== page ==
At the center of the controversy is the fact that ByteDance, TikTok’s parent company, is based in Beijing, China and owned by a Chinese entrepreneur. Like most, if not all, Chinese start-ups, ByteDance has indirect ties to the Communist party which governs China. In an increasingly global economy, such ties while often scrutinized, are not usually cause for such alarm. Even massive US tech companies like Google and Apple have to establish relationships with the Communist government in order to do business there.
Like most media platforms, TikTok gathers loads of data on every single user on the platform. TikTok then uses AI, specifically machine learning, to analyze that data and develop a profile of each user. In turn, this data is used to populate the user’s “For You” page, which suggests content from other users which TikTok thinks they might like.
On the surface, this seems benign. But, the data is certainly used for driving advertising, usually in the form of product placements, on the network and is almost assuredly sold to third party users as well.
Red flag? Not necessarily.
Facebook, YouTube, Instagram, WhatsApp, Twitter and every other social media company collects the same data and uses it precisely the same way. So does Amazon and every other enterprise whose primary customer touch point is the Internet.
Almost all social media apps are 100 percent free … to use and to view. Too often, consumers do not question the reason why these apps are free.
We should. And, would do well to remember the following maxim as we adopt the latest “free” app:
This does not necessarily mean social media apps have no value. Clearly, they are powerful tools for helping people stay connected in a world which is increasingly hectic and fast-paced. And, as we slog through the challenges presented by the COVID-19 pandemic, social media is yet again proving its value as a form of social “glue”.
But, one should always understand that these free platforms have a very real price: your data and, depending on the platform, your privacy. The only way to not pay that price is not to participate in social media.
Should One Be Concerned about TikTok?
Maybe. The obvious concern here is the relationship, however ephemeral, between TikTok and the Chinese government. While not “enemies” per se, the U.S. and Chinese governments do not see eye-to-eye on lots of issues. And, unlike America, China does not have as robust a legal “firewall” to keep data collected by its corporations out of the hands of its government; particularly its intelligence agencies.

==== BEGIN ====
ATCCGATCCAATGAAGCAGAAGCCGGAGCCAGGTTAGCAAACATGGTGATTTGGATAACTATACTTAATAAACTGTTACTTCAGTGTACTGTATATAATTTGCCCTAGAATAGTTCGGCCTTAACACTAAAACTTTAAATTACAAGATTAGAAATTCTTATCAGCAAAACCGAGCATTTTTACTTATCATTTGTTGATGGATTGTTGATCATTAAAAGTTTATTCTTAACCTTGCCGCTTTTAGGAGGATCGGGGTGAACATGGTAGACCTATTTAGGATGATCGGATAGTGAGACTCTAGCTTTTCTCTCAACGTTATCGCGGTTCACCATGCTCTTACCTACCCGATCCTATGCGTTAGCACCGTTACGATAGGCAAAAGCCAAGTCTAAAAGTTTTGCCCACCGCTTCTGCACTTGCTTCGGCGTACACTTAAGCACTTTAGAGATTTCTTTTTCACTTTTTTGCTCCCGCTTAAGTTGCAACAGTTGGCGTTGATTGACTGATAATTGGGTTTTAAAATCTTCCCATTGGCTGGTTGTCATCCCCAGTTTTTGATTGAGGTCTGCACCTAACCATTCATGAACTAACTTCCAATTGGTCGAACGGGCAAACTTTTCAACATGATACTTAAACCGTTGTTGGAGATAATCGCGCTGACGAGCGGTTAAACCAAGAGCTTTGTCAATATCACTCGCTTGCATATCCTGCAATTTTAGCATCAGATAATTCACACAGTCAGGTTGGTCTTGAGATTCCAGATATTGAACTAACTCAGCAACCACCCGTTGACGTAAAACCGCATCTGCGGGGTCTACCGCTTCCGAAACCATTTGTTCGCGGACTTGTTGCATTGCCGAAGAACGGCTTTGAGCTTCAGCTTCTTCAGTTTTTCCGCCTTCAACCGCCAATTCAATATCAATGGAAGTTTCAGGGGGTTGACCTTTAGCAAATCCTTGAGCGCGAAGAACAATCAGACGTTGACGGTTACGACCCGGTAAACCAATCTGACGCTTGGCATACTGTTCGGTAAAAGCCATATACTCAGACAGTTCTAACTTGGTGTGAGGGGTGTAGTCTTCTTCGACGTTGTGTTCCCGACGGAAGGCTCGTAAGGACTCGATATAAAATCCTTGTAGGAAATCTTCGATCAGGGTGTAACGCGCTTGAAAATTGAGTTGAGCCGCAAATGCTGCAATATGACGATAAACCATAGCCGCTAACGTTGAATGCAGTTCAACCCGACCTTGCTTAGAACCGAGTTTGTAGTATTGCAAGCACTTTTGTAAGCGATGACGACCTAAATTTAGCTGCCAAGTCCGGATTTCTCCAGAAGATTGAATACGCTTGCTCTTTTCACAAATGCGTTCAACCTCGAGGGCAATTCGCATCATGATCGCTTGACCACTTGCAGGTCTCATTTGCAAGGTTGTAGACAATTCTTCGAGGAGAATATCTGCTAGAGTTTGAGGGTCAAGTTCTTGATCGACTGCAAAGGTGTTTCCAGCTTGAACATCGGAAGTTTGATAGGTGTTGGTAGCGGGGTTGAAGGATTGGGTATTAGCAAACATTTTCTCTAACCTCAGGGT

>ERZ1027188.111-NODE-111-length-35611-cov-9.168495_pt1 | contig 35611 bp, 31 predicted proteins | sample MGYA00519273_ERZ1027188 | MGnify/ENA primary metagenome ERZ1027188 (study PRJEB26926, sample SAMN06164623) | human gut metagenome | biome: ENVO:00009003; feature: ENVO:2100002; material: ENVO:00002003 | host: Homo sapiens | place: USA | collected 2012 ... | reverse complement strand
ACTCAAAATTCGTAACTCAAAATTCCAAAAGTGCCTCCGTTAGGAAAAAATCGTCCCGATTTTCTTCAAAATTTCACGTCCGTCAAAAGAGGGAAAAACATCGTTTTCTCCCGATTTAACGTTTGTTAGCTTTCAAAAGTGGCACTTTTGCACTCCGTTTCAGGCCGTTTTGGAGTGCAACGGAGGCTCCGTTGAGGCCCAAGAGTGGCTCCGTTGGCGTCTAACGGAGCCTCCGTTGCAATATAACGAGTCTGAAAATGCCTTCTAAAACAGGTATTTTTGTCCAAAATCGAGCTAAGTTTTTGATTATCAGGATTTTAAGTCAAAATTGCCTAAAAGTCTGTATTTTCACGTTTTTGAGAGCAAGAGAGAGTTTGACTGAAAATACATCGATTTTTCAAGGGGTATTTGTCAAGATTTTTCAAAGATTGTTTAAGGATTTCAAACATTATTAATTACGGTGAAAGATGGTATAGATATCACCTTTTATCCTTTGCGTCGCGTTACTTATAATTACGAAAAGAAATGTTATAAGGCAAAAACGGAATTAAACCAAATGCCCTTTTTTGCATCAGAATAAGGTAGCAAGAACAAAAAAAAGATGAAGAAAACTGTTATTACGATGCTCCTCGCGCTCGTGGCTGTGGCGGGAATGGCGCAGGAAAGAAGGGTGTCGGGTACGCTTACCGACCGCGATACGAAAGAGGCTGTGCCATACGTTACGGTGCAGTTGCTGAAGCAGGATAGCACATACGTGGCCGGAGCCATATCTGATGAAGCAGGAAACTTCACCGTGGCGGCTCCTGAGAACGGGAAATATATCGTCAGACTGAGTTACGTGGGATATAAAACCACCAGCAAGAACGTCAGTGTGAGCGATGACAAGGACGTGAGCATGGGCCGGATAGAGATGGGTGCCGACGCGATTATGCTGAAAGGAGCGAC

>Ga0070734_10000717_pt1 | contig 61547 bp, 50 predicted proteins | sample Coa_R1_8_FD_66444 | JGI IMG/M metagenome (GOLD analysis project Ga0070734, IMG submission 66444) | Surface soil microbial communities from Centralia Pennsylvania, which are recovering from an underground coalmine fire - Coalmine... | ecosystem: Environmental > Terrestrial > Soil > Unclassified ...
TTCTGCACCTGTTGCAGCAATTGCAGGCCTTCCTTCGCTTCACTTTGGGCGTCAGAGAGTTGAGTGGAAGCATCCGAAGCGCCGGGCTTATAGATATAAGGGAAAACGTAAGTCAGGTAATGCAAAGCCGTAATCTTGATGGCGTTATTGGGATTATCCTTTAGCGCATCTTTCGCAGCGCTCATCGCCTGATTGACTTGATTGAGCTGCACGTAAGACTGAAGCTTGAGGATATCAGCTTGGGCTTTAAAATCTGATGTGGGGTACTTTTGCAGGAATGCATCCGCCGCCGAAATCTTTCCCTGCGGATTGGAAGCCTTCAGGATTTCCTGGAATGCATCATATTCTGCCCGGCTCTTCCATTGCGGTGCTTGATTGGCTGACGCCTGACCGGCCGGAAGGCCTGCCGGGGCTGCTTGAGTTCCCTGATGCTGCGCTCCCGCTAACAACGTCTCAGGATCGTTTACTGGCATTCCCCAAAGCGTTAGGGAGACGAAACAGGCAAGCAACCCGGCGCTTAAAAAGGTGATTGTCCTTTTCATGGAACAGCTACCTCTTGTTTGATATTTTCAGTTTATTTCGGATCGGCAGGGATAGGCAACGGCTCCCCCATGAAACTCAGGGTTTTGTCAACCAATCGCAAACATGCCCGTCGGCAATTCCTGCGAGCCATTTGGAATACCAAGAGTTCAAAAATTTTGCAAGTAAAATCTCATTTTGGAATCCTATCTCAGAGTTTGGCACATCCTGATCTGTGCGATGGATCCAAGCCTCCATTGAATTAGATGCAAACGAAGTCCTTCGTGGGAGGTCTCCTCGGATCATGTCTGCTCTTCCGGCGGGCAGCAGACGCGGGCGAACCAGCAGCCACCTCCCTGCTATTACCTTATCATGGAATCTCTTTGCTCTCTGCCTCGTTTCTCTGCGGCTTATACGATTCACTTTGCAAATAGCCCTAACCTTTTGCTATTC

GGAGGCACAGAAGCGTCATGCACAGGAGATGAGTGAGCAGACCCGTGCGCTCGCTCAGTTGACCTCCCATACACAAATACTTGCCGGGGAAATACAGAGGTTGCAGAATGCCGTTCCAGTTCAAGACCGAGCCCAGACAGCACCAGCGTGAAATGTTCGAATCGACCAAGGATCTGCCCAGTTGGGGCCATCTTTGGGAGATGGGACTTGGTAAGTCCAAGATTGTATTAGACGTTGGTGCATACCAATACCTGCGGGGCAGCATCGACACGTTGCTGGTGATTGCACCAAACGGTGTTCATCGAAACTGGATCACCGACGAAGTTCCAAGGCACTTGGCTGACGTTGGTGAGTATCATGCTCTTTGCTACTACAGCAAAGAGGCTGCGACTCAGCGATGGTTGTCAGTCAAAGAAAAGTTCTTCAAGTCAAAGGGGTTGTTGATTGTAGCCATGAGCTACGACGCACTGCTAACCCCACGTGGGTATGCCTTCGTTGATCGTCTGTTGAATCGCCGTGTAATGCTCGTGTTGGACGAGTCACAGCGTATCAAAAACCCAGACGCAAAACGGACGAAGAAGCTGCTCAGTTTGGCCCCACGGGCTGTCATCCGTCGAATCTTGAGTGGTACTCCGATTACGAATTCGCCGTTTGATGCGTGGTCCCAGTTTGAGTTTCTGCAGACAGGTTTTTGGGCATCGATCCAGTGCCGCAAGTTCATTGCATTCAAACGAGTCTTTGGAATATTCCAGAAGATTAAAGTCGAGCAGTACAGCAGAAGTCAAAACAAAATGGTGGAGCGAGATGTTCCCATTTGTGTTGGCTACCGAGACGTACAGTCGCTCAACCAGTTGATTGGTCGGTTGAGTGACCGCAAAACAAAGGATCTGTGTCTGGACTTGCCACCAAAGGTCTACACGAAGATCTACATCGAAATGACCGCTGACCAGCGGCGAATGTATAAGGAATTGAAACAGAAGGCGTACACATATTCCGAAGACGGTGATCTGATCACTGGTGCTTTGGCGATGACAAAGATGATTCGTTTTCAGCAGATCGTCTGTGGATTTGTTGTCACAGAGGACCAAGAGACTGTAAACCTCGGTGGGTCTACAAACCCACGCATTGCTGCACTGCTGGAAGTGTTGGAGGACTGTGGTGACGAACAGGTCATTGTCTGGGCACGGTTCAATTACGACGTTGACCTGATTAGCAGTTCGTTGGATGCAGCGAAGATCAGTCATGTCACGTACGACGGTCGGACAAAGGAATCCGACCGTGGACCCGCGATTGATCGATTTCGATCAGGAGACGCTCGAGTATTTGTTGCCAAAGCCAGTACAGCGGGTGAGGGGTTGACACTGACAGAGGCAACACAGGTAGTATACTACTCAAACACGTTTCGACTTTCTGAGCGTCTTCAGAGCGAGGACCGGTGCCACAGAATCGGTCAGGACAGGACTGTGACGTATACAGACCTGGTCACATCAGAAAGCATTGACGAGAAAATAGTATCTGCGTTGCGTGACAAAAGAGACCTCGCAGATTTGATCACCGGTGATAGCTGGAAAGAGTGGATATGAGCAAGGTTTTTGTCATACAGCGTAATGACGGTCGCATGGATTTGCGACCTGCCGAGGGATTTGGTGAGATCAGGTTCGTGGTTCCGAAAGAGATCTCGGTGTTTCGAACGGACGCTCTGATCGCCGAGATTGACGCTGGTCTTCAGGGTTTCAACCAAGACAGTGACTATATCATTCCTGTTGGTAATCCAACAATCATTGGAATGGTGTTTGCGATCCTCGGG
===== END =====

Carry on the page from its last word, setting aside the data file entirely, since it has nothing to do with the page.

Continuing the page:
The presumptive concern is that Chinese intelligence agencies will use this data to develop intelligence resources to use against the United States and other countries with which it finds itself at odds. However, as we learned with the 2016 election cycle and the related scandal involving Facebook and Cambridge Analytica, our social media usage data can be “weaponized” by our allies and countrymen as well as foreign governments.
Still, in some cases, this presumption merits and abundance of caution. For example, the Department of Defense and the TSA have banned their staff from using TikTok. Period. Full stop. This makes perfect sense because location data alone could definitely present a national security risk.
If your livelihood depends on a security clearance, uninstall TikTok. Right now. Have your spouse and kids do the same.
If that is not the case, the choice is really up to you. To help with your decision, I’ve compiled a Youtube playlist of most of the media coverage of these concerns regarding TikTok.
The audience is massive; so to is the opportunity. Each creator will have to weigh the risk vs. the reward and come to an informed decision that suits their own goals and aspirations.
Whatever you decide, I wish you the best of luck.
Image Credits: Kon Karampelas.